‘Poverty’ is a term which is generally affiliated with countries such as India and Pakistan; however I feel it highly necessary to define the term in its ‘full glory’. Poverty is not only lack of means but in fact poverty is helplessness and not having the resources to send one’s child to school. Poverty is unemployment, in its many forms, and the fear of the future which looks bleak. Poverty is living in an ordeal in which one meal a day is a ‘luxury’ for many people. Poverty is sleeping on the pavements and begging to make ends meet. And, quoting the recent catastrophe that has grappled the entire nation, poverty is not having access to real doctors and dying of counterfeit medicines provided by the government itself.
Counterfeit medicines, or more commonly known as fake medicines, remain a huge problem in poor countries where most citizens do not have access to education and are willing to compromise on the quality of life on the slightest availability of ‘price discounts’. However, what these people fail to realise is that the consumption of counterfeit medicines can have fatal repercussions because the formulae may contain wrong dosages of the active ingredients.
The World Health Organisation (WHO) has declared Pakistan as one of the most significant producers and sellers of counterfeit medicines. According to sources, 40 to 50 per cent of the medicines in Pakistan are of substandard quality. The most astonishing point that has been raised, following the deaths in Lahore is the reiteration of the government that Pakistan does not have any facility which can detect the imitation or spurious ingredients present in counterfeit drugs.
Since the city of Lahore is amongst the affected area this time and the fatalities have literally ‘skyrocketed’, the government is taking action against the culprits but what about the small incidents that take place in rural establishments? Who investigates the deaths of poor people who die every day because of malpractices and substandard medicines? Most cases go unreported and the raison d'être of many remain a mystery. Who is held responsible for these deaths? The situation can best be described as outrageous mismanagement of resources.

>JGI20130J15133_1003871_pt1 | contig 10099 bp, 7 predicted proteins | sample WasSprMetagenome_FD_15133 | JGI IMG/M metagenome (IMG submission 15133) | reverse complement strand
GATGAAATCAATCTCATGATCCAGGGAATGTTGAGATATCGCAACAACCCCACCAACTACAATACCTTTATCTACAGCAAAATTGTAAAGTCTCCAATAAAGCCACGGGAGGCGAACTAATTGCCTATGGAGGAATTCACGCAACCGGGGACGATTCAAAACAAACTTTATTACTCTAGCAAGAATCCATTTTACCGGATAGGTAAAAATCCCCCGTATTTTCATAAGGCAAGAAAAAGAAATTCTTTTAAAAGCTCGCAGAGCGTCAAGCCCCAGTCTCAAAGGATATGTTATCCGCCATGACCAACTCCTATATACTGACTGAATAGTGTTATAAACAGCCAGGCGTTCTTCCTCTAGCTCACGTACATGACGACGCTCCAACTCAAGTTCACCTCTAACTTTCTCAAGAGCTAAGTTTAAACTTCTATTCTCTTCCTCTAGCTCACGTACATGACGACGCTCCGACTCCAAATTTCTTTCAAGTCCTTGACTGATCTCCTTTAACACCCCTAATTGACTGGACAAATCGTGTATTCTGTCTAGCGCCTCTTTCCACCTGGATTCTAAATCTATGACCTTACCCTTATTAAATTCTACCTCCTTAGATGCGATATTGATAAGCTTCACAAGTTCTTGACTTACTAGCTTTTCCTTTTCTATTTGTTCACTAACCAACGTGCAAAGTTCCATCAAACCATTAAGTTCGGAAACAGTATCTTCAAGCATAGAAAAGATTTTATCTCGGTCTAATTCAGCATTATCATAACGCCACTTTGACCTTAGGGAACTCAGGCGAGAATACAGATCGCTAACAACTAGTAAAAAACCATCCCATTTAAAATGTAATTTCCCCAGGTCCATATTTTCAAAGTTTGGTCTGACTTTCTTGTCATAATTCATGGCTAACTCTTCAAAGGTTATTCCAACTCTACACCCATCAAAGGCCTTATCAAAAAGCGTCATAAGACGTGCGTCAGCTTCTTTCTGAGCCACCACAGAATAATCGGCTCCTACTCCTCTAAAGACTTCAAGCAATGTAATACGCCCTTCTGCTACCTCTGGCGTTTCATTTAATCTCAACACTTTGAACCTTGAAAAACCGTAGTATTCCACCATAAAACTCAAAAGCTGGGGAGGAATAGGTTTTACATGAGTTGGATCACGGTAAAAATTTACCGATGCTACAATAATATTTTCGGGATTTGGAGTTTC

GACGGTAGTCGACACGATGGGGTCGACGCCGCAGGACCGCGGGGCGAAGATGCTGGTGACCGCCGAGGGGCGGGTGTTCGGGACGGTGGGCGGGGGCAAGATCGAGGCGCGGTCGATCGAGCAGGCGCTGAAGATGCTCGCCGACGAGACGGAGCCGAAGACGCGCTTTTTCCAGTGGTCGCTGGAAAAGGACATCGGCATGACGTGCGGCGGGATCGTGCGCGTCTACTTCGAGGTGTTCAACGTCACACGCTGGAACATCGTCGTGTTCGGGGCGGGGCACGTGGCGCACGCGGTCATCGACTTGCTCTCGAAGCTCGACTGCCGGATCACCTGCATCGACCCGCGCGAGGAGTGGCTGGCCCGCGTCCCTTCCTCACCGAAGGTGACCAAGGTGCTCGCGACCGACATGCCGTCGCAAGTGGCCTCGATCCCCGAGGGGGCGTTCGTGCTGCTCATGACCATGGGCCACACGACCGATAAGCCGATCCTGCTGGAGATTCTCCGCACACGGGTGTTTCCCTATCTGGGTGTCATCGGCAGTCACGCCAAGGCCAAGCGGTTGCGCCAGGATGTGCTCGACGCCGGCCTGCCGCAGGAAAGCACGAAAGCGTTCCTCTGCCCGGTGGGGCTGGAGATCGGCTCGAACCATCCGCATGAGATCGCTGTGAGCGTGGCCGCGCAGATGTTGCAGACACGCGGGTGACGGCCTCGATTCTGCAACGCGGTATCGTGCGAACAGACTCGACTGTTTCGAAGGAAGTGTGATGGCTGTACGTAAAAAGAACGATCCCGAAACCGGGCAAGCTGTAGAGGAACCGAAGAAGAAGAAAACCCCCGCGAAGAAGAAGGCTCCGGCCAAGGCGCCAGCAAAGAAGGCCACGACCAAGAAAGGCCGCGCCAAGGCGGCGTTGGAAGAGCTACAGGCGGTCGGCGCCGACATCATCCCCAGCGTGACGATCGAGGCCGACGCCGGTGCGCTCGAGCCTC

It is not only counterfeit medicines that seem to be claiming innocent lives in Pakistan. Many pharmacies in Pakistan sell expired drugs which can be as fatal as fake drugs. So far, the government and media have only shown a ‘reactive approach’ to tackle the problem signifying that reported incidents and issues get all the hype and media attention, however we have yet to see a regulatory body or agency which aims to eradicate and wipe out the nucleus of such illegal activities.
Apparently, counterfeit drug producers are not the only criminals which seem to somehow bypass the government and law enforcing agencies. Fake doctors also seem to have an ‘arrangement’ with all the right connections. These doctors play with lives, however, what is more disgusting is the fact that the courts suspend announced sentences and grant bails to the perpetrators of such appalling crimes.
What transpires between the judiciary, law enforcing agencies, government and these ‘traders of death’ is unknown to many innocent people. What we do seem to know for a fact is that the health and lives of millions of people will continue to be threatened until a concrete set of laws and policies are formulated and implemented to put a stop to these criminal activities.
However, Sindh Assembly’s demand that the government should work on putting an end to the production and sale of spurious drugs is a positive move but this time the people of Pakistan demand to see tangible results. Pending applications to fight against this evil will not satisfy any of us, instead only prolong the debacle while our lives are literally on the line.